China is the United States’ largest supplier of textiles and apparel (table TX.1). Within this sector, apparel from China accounts for 34 percent of total U.S. imports of apparel. U.S. imports of apparel from China rose by $579 million (1.9 percent), the largest increase by value across product groups, and continued to account for two-thirds of U.S. imports of textiles and apparel from China. Nonetheless, China’s share of the U.S. textiles and apparel market continued a slow decline in 2018, dropping to 37 percent from 39 percent in 2014. Firms have been shifting their sourcing from China to Vietnam, India, and Bangladesh due to rising costs in China. The uncertainty around trade actions with regard to China in 2018 are reported to have quickened some of these shifts.[6] However, China will likely continue to be an important source for textiles and apparel, in spite of costs and additional tariffs, because of the volume of product China can make and the capacity constraints that still exist in other countries.[7]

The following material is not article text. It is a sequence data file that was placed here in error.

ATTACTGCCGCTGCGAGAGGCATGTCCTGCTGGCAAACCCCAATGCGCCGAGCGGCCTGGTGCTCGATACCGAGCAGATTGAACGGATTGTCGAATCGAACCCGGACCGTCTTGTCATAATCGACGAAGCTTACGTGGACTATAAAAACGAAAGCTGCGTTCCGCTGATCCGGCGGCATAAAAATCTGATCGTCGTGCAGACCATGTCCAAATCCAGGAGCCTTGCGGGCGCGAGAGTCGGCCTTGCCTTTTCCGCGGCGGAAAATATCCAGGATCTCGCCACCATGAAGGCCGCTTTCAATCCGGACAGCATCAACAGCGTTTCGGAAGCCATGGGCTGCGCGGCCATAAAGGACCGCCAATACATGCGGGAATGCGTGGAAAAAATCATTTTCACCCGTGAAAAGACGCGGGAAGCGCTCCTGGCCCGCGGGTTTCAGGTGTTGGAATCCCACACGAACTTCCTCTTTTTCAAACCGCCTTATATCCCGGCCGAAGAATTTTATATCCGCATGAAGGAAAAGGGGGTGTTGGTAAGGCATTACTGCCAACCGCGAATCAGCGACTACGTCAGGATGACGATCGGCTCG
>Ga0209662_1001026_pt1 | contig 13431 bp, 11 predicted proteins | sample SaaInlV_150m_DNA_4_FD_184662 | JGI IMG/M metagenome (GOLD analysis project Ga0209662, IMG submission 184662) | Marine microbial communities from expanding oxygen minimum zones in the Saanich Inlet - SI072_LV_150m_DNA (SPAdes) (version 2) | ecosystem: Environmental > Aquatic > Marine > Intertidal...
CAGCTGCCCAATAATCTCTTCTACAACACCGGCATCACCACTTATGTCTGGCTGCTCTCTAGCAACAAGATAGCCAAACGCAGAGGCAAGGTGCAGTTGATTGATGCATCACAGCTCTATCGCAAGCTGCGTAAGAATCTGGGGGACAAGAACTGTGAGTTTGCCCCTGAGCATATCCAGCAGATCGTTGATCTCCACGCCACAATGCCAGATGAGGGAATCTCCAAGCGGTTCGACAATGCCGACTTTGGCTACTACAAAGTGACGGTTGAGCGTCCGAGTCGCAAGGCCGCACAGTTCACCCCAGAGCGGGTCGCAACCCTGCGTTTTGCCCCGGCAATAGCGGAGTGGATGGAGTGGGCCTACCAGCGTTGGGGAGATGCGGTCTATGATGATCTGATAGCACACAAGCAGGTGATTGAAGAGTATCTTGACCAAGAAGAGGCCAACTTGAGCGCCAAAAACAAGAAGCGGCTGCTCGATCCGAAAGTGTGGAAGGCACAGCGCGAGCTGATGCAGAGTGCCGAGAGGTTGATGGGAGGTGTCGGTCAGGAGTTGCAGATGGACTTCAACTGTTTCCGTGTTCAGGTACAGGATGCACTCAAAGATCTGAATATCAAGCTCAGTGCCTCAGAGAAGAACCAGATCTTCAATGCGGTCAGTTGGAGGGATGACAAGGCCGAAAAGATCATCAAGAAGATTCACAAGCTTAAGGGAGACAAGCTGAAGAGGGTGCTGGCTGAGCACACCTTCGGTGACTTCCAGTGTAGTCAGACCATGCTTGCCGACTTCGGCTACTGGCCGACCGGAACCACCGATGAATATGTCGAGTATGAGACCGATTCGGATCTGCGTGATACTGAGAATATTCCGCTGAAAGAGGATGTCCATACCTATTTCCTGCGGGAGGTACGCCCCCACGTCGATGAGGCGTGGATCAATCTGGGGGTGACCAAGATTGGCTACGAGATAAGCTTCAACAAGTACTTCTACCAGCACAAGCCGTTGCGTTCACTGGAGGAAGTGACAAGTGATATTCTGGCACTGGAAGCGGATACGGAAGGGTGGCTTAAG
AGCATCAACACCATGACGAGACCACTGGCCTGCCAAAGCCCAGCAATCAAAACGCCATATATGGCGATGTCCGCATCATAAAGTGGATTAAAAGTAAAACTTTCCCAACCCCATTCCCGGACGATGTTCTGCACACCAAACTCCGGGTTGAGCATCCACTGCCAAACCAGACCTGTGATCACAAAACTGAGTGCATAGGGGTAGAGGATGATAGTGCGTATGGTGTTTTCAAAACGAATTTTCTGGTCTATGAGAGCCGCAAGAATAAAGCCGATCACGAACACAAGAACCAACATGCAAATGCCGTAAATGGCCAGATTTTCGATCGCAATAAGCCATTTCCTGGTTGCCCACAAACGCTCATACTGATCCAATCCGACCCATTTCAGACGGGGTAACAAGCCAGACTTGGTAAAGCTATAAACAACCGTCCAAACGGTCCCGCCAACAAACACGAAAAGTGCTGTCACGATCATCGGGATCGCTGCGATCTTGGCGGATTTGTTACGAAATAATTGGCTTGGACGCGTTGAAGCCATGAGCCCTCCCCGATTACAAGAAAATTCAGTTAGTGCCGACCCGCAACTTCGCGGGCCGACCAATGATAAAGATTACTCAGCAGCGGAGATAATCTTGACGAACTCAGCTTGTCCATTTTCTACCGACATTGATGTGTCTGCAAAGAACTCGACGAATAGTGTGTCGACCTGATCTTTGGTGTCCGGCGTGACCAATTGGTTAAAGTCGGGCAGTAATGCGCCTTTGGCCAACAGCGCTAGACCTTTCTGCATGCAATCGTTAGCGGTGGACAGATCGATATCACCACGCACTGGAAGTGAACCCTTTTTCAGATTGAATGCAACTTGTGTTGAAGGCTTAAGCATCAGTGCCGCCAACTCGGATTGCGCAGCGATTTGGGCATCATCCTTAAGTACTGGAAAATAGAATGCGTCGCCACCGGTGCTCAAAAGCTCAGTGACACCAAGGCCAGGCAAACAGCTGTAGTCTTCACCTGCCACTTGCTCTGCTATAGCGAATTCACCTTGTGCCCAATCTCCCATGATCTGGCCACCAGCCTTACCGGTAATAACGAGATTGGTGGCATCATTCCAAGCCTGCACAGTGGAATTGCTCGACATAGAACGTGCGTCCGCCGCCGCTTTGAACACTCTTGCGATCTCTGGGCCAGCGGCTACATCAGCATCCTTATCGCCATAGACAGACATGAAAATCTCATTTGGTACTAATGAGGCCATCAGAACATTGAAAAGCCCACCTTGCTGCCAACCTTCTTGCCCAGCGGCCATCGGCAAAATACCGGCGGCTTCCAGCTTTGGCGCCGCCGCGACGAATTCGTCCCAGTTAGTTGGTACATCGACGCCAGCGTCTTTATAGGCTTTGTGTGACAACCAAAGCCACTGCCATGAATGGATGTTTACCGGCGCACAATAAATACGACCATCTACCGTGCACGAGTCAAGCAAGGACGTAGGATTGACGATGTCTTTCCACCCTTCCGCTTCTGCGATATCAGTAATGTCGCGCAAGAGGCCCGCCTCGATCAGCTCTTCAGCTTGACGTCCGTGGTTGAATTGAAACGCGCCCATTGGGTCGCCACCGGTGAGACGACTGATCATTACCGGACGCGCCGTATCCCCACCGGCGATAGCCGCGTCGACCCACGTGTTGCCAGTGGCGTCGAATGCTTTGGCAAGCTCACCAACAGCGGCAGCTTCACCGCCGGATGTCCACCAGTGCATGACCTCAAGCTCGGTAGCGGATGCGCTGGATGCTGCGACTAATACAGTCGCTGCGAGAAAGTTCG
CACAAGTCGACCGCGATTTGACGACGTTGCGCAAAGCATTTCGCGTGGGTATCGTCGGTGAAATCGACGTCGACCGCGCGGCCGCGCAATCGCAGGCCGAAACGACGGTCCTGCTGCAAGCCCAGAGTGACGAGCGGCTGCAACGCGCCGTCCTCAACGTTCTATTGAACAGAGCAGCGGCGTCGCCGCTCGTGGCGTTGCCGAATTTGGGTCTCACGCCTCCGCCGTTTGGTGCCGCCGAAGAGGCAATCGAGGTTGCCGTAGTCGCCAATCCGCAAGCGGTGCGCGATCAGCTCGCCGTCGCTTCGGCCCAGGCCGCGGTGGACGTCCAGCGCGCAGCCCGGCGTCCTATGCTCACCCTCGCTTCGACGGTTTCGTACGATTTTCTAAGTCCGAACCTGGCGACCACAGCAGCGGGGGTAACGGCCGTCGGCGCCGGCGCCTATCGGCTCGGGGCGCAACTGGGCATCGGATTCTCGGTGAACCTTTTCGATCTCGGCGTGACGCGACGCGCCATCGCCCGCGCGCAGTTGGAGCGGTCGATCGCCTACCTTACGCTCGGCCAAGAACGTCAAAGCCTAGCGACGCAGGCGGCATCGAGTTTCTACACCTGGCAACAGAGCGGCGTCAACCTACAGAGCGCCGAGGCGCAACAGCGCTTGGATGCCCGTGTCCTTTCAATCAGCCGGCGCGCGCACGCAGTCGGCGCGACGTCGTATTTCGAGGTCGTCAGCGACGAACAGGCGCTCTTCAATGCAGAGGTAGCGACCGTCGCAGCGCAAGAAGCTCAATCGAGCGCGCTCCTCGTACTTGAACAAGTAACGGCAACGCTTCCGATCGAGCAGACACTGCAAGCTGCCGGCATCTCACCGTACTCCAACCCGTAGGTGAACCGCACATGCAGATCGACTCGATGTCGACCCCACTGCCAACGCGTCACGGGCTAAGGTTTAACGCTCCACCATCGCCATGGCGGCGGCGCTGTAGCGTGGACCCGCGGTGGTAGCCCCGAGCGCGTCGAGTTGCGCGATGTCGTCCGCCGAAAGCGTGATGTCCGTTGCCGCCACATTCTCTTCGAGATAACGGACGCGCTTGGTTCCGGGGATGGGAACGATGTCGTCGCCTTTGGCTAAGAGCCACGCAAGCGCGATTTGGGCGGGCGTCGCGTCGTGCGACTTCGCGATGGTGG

Vietnam was the second-largest supplier of textiles and apparel to the United States in 2018, when it accounted for 10 percent of total U.S. imports of those goods. The value of U.S. imports from Vietnam has been on the rise in recent years and increased by $771 million (6.3 percent) in 2018 to reach $12.9 billion. Imports of apparel from Vietnam make up 97 percent of all textile and apparel products imported from that country in 2018. Vietnam has continued to grow as a supplier of apparel to the United States as a result of its high levels of investment in the textile and dyeing industries.[8] As noted above, some of the growth in imports from Vietnam near the end of 2018 has been attributed to U.S. firms shifting their sourcing away from China. However, capacity constraints are anticipated in Vietnam, and these have limited the extent of the shift.[9]